The aforementioned content and the article’s title set up perfectly to discuss disordered eating, which is sorely in need of more attention and dialogue. “NBA players, in truth, are just like us,” the author writes, before listing various eating behaviors common to both professional athletes and laymen. A glaring omission from her list is that professionals are susceptible to dysfunctional relationships with food, eating disorders, and nutrition myths just like the rest of us. Sometimes abnormal behaviors are so prevalent that we mistake them as normal, and I think the author may have fallen into that trap.
More troubling is that instead of discussing Love’s eating habits as a red flag of concern, the author presents them in the context of his lower weight and improved endurance. Consider the impact this kind of message has on readers. For you parents out there, do not be surprised in the least when you walk into the kitchen and find your teenager counting out his or her almonds.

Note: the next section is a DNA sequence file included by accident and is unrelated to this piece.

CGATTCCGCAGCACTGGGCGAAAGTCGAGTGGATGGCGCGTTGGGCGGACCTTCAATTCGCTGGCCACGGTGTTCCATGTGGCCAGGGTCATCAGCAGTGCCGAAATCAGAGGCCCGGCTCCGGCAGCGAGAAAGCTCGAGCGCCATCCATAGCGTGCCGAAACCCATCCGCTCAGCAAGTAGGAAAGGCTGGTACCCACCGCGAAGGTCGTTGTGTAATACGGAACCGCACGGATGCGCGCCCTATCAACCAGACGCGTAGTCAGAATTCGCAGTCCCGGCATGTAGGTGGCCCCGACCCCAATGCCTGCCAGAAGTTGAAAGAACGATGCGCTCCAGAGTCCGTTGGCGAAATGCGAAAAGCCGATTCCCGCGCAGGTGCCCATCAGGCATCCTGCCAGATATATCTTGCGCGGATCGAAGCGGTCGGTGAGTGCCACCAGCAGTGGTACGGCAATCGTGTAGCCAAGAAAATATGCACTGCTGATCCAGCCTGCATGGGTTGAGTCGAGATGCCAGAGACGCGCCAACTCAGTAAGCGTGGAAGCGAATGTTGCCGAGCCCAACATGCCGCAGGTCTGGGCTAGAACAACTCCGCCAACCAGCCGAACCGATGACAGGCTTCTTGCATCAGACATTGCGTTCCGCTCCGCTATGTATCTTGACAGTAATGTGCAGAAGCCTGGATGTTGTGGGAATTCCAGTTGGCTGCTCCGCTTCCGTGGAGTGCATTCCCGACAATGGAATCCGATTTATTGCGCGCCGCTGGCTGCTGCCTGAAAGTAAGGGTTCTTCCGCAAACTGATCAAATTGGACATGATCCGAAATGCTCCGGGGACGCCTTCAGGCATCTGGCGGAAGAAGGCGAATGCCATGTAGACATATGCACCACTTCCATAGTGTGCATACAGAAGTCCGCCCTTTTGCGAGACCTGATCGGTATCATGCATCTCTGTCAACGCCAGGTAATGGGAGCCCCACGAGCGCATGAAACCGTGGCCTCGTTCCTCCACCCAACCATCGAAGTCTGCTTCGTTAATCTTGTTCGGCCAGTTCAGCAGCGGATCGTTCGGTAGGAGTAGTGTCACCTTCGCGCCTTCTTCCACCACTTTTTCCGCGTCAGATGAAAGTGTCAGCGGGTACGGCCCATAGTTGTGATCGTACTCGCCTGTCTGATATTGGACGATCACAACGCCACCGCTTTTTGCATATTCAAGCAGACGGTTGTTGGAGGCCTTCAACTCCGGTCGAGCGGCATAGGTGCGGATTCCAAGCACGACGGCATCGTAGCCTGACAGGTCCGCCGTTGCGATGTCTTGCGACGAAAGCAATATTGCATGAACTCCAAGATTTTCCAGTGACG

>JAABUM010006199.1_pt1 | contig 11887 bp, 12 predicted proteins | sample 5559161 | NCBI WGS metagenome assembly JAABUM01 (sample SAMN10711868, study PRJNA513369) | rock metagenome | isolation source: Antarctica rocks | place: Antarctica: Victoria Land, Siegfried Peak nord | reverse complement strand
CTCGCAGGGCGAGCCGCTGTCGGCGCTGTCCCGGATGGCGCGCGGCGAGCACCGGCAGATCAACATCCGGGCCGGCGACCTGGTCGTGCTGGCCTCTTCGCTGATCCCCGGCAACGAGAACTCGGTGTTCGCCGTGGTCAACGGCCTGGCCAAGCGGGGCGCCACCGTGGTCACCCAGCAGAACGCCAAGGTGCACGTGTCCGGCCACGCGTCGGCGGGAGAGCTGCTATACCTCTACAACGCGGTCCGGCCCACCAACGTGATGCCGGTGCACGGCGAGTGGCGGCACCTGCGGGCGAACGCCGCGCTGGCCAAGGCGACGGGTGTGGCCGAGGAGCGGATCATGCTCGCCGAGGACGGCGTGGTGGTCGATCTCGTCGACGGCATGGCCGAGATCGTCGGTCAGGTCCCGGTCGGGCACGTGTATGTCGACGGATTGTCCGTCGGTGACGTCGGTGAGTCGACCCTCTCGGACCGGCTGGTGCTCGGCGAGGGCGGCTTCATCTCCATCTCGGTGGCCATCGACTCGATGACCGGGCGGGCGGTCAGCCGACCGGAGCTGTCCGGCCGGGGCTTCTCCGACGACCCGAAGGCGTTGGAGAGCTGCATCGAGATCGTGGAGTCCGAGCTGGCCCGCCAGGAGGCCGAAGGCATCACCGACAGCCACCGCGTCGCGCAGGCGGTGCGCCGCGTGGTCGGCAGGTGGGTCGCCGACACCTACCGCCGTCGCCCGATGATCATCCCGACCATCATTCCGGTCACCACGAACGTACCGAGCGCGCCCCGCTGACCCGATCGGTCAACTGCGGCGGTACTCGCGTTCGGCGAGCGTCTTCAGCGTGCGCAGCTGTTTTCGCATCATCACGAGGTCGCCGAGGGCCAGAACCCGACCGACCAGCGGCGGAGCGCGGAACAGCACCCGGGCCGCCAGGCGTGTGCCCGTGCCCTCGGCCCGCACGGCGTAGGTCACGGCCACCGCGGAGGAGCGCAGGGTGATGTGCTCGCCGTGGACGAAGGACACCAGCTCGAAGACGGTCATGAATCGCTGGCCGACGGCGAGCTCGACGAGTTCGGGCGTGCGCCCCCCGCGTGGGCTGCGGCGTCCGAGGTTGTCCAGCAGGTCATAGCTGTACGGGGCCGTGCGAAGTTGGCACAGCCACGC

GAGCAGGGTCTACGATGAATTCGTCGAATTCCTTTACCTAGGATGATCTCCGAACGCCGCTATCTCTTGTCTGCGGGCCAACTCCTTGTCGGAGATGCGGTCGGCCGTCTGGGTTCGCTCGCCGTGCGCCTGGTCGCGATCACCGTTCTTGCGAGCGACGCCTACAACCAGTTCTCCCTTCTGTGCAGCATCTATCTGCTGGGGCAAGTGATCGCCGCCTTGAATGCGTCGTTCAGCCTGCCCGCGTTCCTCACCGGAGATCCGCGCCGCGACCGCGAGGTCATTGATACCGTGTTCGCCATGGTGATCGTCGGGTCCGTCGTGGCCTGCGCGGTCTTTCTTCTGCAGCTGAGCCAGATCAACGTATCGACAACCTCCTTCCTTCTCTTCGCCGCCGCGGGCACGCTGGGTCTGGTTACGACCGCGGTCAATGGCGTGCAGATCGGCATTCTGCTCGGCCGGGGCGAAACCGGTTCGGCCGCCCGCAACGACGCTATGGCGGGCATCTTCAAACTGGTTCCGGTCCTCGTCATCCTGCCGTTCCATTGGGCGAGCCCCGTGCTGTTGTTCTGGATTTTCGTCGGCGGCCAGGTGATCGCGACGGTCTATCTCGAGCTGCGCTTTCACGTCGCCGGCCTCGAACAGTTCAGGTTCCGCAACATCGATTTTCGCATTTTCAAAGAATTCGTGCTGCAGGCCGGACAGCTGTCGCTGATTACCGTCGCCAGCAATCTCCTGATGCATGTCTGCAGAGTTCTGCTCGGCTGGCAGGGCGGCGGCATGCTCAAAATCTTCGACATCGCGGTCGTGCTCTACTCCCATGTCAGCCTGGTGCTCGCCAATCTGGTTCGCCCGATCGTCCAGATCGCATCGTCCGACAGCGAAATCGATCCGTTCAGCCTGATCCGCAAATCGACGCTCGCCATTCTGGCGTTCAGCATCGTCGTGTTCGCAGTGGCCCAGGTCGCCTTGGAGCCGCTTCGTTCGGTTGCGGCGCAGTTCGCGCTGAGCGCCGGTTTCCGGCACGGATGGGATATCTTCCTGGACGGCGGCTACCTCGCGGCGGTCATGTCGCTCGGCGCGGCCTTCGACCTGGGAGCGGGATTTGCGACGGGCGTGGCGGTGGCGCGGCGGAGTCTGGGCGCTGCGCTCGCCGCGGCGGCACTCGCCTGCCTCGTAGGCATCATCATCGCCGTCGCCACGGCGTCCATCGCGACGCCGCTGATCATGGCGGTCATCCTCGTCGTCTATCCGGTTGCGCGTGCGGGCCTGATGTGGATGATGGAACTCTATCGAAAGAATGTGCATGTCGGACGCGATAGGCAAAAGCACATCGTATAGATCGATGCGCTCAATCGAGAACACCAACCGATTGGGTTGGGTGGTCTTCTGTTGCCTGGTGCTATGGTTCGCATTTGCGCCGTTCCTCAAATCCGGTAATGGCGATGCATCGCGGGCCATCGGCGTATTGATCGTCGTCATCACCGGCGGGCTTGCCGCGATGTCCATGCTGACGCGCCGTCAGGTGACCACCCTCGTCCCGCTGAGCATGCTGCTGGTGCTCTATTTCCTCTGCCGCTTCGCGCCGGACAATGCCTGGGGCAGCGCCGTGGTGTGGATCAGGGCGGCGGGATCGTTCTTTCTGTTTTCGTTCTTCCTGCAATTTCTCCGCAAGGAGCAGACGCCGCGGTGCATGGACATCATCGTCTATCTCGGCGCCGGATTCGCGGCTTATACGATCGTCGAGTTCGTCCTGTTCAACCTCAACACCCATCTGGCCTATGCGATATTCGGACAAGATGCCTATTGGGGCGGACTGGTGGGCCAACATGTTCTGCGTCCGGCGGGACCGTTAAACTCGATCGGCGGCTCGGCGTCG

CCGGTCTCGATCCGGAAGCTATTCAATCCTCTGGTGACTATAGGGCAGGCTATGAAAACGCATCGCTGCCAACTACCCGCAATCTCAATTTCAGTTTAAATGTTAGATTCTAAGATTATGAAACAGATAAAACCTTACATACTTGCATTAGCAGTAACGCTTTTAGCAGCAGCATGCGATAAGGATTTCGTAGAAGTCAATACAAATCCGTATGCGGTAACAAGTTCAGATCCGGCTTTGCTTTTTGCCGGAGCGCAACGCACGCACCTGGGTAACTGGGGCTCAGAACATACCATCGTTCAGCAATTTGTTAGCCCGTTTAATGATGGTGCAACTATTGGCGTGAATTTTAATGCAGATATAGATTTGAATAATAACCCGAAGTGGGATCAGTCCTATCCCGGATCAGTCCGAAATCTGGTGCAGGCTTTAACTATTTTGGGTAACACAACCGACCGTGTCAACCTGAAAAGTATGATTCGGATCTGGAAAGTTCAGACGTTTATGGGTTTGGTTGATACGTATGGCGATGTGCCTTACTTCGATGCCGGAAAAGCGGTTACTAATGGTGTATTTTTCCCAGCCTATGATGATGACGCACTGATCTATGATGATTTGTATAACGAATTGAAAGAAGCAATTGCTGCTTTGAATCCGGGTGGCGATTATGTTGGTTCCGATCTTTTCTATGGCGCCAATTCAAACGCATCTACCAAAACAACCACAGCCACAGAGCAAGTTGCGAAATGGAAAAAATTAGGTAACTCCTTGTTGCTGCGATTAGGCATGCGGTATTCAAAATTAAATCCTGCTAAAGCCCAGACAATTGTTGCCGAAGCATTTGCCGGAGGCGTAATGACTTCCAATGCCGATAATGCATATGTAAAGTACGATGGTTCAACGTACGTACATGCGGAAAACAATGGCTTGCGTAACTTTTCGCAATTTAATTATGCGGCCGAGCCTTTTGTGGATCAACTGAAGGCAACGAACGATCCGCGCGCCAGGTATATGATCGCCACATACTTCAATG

Furthermore, while Love is no doubt eating in a way that he believes serves him best on the court, we must remember that professional athletes often focus on the here and now while long-term risks take a back seat. The stakes are simply different for them. Professionals put their long-term health on the line for short-term rewards that are unavailable to the rest of us. Love just rushed back on the court from a concussion so he could continue playing in the NBA finals. If you suffered a similar concussion, would you risk permanent brain damage in order to play out the remainder of your YMCA rec league’s spring season? Similarly, readers must understand that following an eating plan as rigid as Love’s is risky and makes little sense for the general population.